I knew that I would also be using the original SuperNova Fishing Lights submersible light to attract baitfish, so I wired in another connector that is identical to the one I used on the battery box to allow me to simply plug it in if I wanted to use the that light. Again, I chose a location that I could get to easily, but wouldn’t be in my way. I also installed a strain relief when I attached the connector to the light so that it wouldn’t go sailing off if I tossed it out with too much enthusiasm..

LED Fishing Lights

On the water with the finished product –

LED Fishing Lights

13 thoughts on “Installing LED Fishing Lights

  1. What kind of battery do you recommend? Motorcycle, lawn mower battery? I just recieved my kit and cannot wait to get em’ installed and then out to the water.

  2. I’ve had inquiries as to what battery I use. Normally, a 7aH battery like we use for a fish finder or deer feeder is more than enough. You could step up to a 12aH or so if you anticipate using a fish finder as well, or if you will be camping and not have the ability to recharge your battery for a week or so.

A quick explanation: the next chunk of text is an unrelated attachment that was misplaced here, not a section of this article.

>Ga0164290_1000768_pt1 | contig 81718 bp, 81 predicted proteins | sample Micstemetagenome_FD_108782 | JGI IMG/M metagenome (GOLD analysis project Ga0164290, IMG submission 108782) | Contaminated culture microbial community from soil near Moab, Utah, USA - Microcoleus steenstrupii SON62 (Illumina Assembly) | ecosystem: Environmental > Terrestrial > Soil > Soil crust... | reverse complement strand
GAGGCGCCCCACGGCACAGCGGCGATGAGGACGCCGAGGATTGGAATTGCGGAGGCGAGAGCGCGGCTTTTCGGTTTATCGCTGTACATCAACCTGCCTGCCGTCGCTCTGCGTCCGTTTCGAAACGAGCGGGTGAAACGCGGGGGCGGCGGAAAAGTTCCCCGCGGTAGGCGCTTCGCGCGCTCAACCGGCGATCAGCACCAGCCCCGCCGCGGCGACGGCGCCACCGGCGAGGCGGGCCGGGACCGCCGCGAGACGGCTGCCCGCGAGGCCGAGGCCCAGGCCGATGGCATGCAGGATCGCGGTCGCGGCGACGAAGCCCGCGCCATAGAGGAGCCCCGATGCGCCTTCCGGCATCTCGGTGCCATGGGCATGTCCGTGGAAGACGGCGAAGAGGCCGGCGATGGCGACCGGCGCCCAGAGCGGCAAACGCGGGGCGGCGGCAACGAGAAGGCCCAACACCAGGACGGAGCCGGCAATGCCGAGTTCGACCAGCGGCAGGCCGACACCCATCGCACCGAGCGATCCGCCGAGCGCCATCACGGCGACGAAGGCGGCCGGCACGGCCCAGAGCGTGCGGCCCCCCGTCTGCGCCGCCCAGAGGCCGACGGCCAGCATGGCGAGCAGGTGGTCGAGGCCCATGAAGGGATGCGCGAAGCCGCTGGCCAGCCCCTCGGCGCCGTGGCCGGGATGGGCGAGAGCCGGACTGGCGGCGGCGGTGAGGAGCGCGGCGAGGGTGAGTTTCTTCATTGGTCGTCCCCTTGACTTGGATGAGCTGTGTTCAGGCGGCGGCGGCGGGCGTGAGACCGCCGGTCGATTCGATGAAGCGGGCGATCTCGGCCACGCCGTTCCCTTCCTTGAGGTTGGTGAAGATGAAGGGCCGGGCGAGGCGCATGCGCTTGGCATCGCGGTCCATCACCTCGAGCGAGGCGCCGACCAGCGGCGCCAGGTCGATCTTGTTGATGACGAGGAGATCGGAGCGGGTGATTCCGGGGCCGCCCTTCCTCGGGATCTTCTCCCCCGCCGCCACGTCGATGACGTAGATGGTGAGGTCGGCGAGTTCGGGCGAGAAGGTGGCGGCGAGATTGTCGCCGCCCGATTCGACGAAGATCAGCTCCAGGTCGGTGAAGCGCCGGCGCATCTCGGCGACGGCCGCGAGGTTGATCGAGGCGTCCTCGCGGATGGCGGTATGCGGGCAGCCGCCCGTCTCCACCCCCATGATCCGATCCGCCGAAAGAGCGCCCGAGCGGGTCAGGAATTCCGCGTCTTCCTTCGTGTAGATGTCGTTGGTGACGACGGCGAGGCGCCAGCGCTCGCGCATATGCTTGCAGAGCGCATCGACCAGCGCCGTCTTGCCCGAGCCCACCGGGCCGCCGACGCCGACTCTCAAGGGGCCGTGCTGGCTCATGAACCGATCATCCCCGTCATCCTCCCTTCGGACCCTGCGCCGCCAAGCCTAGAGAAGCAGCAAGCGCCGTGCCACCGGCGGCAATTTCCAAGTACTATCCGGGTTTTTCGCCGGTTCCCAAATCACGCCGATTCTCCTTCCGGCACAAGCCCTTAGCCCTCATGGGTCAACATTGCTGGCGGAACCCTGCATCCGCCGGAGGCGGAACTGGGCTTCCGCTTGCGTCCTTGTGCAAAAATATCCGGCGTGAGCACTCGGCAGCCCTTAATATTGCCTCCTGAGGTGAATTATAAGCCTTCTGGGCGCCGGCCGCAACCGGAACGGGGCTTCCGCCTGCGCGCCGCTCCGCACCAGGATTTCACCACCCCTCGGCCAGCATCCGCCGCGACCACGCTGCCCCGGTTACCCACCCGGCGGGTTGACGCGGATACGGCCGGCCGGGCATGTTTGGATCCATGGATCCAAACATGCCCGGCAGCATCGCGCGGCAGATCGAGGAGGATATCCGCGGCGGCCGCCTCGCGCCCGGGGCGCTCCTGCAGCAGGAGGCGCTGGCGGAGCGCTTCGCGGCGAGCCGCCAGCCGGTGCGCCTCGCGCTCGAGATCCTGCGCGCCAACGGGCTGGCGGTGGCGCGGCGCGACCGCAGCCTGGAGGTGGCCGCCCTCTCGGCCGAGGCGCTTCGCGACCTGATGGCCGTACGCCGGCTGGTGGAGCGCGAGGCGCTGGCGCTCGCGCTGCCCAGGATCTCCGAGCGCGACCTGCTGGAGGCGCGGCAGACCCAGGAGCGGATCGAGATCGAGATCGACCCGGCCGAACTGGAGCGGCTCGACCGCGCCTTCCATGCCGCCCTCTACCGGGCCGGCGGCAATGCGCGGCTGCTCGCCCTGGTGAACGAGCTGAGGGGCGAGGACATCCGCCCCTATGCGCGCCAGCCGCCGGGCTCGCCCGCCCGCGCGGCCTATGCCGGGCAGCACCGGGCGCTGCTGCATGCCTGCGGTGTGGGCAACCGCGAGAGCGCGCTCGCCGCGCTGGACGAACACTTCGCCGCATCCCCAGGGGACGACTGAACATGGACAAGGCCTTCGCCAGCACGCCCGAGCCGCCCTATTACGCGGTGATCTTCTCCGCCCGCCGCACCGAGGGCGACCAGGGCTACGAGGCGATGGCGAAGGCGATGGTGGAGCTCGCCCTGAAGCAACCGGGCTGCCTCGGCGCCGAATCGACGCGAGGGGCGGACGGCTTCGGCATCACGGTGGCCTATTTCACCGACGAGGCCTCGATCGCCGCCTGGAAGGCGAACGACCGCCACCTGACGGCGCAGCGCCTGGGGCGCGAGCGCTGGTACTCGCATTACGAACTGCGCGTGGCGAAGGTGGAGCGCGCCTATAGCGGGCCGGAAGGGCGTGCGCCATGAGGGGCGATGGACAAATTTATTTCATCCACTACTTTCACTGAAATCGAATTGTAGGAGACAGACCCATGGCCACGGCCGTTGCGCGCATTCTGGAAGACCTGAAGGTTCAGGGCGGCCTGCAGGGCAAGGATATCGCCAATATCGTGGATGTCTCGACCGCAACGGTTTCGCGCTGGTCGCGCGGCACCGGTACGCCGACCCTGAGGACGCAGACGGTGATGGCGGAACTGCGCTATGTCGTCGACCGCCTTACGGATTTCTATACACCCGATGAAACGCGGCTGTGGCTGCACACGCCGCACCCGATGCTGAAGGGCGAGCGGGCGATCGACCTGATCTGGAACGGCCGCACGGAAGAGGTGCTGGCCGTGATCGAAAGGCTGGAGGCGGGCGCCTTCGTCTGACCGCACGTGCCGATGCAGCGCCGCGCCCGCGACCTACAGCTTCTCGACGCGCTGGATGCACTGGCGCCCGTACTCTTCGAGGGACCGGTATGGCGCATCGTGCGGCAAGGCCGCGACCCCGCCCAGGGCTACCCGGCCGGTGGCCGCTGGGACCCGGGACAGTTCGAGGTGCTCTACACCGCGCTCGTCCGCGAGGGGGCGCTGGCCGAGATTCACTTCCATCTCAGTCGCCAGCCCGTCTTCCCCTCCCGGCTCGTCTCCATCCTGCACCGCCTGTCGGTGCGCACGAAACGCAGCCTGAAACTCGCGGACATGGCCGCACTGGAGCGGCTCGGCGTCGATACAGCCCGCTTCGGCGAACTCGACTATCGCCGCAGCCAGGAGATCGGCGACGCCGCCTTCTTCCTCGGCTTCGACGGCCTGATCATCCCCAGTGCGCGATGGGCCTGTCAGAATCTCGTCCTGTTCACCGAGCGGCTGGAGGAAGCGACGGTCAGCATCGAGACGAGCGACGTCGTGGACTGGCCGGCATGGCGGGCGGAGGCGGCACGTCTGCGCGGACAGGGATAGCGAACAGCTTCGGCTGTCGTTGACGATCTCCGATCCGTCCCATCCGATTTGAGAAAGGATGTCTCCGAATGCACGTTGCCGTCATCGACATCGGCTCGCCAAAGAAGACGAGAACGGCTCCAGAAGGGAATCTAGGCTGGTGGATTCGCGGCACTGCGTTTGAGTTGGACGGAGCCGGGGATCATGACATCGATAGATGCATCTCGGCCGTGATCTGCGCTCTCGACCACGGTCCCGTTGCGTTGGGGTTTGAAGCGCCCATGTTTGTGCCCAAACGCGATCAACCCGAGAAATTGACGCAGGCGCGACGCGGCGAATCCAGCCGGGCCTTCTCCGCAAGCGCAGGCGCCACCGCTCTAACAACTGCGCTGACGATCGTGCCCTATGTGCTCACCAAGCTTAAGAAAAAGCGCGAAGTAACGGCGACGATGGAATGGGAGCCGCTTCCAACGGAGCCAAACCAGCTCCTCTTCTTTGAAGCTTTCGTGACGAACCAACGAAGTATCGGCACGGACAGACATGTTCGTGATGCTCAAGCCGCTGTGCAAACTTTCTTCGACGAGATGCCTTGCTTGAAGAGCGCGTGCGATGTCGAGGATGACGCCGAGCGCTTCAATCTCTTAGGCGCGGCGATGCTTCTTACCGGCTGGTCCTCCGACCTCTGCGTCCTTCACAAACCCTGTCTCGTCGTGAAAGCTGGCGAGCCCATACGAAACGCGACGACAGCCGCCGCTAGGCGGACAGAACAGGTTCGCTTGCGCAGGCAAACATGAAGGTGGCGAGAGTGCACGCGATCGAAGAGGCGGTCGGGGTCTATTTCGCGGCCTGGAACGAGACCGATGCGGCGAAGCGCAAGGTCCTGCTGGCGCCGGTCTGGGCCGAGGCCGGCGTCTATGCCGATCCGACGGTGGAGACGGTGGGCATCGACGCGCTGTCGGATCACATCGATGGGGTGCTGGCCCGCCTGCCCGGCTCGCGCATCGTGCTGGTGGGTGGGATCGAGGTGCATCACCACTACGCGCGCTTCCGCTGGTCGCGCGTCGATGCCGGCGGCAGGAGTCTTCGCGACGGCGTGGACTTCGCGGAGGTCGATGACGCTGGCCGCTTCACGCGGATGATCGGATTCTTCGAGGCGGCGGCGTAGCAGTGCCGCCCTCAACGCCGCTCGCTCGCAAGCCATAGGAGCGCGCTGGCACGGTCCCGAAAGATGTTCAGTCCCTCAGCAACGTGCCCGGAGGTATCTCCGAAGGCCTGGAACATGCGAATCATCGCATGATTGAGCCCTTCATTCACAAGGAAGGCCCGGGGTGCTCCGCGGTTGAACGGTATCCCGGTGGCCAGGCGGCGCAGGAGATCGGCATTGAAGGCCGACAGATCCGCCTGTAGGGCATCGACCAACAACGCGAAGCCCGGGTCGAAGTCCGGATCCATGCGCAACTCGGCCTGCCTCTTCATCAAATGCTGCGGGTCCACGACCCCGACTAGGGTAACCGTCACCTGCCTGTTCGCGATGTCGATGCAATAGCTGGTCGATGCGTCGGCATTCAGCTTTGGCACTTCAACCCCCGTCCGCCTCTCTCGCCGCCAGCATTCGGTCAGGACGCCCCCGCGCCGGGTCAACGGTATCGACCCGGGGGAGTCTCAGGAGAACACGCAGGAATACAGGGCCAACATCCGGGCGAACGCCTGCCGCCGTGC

3. Thanks for the advice. How much running time will a 7aH battery give you with these lights?

  4. Even with every light energized, to include the submersible, I’ve been able to run them for days. I’ve never run them so long that the battery died.

  5. One more question and this will probably qualify as the “dumb question”. The boots on my switches have a lot of slack between them and the actual toggle underneath. Is this normal and were yours like that? The boots are not intended to be heat shrunk are they? I am thinking about getting some more.

    1. That’s how they come. You don’t heat shrink them. It was important that the threaded portion was brass and not a ferrous metal. The trade-off is that the boot is a bit long. Some of us take it a step further and fill the boot with dielectric grease to keep it REALLY waterproof.

  6. Are the boots on these switches intended to be shrunk with heat? They are twice as long as the toggles underneath.